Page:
That birth father definition in a general sense stands for the person who represents the biological father of a particular child as opposed to the adoptive parent. In this meaning the term "adoptive fathers" is widely used in the sphere of adoption.
Birth fathers are those who actually fathered a child even if they do not fulfill all the responsibilities and meet the duties of an actual parent. It is a very frequent occurrence that the rights of birth fathers are outrageously disregarded. Several laws have been issued worldwide considerably limiting or even at times overtly neglecting the birth father's rights in reference to his child.
In the process of adoption birth parents are now faced with additional challenge. One of the challenges to speak about is the fact that several changes have taken place concerning the adoption consent that adoptive fathers need to get from birthfathers. The rule was formerly that it was required for the perspective parents of the child to get the relevant signatures from birth fathers or birth mothers, if not both. But the consent had a property of being revocable within 30-days period. This allowed for some thinking that the parent had a chance to do and perhaps change the opinion about his willingness to give up his child for adoption.
But according to the latest updates in the relevant law, birth fathers and mothers give up their right to experience second thought and the adoption once signed remains irrevocable. This fact places both birth fathers and birth mothers at great risk of being coerced or even forced into signing the document without any possibility to question it's legitimacy in the future. This aspect often adoption law seems very unfair and postures as breaching birth father's rights.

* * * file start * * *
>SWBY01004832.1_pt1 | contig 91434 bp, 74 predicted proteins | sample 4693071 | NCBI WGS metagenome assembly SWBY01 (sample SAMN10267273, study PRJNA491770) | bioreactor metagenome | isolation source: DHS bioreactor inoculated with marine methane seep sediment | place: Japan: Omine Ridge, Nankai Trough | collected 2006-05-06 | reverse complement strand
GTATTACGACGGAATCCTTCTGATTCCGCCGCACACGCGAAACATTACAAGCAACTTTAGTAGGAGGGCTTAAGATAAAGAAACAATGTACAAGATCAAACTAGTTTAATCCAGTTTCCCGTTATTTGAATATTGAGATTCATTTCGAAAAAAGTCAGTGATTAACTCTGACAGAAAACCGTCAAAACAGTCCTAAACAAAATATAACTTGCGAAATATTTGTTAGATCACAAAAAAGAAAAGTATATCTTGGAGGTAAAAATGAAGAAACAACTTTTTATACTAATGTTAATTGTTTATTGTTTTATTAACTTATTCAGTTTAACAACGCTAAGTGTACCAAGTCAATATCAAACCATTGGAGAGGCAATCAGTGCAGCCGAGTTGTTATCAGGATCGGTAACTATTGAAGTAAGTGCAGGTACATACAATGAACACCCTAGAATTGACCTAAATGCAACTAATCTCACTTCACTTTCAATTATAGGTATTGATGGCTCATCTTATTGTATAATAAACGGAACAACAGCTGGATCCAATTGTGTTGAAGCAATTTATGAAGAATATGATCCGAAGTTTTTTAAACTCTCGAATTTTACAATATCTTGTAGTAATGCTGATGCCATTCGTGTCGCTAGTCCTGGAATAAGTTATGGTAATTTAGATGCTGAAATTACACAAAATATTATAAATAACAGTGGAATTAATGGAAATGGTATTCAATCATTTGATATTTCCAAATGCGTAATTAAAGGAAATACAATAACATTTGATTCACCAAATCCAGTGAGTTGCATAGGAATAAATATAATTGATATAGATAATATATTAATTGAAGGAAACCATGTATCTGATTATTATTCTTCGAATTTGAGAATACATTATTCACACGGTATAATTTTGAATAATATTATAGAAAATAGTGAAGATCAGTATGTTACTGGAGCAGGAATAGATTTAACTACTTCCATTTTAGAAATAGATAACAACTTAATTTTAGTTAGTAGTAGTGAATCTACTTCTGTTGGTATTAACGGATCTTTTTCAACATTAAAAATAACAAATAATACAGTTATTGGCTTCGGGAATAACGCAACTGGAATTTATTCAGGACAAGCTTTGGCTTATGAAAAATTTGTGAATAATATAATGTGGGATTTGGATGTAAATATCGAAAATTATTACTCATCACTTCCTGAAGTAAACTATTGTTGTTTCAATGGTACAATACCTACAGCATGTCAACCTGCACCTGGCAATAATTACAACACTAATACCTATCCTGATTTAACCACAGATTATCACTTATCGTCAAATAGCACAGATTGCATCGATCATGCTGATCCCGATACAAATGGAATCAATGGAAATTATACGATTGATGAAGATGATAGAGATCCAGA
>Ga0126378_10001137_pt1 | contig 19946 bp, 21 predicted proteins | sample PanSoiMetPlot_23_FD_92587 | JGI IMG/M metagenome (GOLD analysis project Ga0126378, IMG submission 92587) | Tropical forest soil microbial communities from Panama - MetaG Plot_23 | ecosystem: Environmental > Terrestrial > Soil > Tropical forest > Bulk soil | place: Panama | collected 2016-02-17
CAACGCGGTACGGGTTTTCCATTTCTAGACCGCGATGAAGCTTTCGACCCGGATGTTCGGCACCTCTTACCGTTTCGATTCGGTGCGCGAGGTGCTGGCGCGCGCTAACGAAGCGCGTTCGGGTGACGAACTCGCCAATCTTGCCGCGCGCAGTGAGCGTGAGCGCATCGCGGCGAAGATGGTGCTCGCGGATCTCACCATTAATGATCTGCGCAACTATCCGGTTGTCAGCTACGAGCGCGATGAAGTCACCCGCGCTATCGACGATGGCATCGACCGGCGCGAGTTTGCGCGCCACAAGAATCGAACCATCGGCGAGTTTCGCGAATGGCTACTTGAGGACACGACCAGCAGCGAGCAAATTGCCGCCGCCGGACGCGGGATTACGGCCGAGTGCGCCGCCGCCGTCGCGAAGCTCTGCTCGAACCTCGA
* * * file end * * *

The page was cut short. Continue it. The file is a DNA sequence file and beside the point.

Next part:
Besides, there are several other subjective factors that were not taken into consideration. First of all at the moment of entering the contract the person may be in the emotionally unbalanced state which definitely affects his ability to analyze and impacts the decision making process. The same remains true in reference to birth fathers, if they are places into the situation where they are deciding upon the fate of their child, their thinking will definitely be placed under a great deal; of pressure. Therefore it seems absolutely necessary indispensable to allow some time for birthfathers to reflect at length upon signing the document of consent for adoption.
Giving your child away is a very tough decision and it is rather cruel not to give the birth parents the right for second thoughts.
It goes without saying that the child's interests should be the primary and ultimate consideration when determining his further fate, but it is not as easy as it seems to state conclusively what would be best for the child. However, if the presumed father, though not being the biological father, presents to the court sufficient evidence that he has effectively and to the required degree made relevant effort in order to support the child emotionally, financially and in other ways, and is willing to proceed with it further, the court.
However, if birth fathers fail to demonstrate commitment to parenthood in the required period (during pregnancy), this may deprive birth fathers of the right to prevent the child's adoption.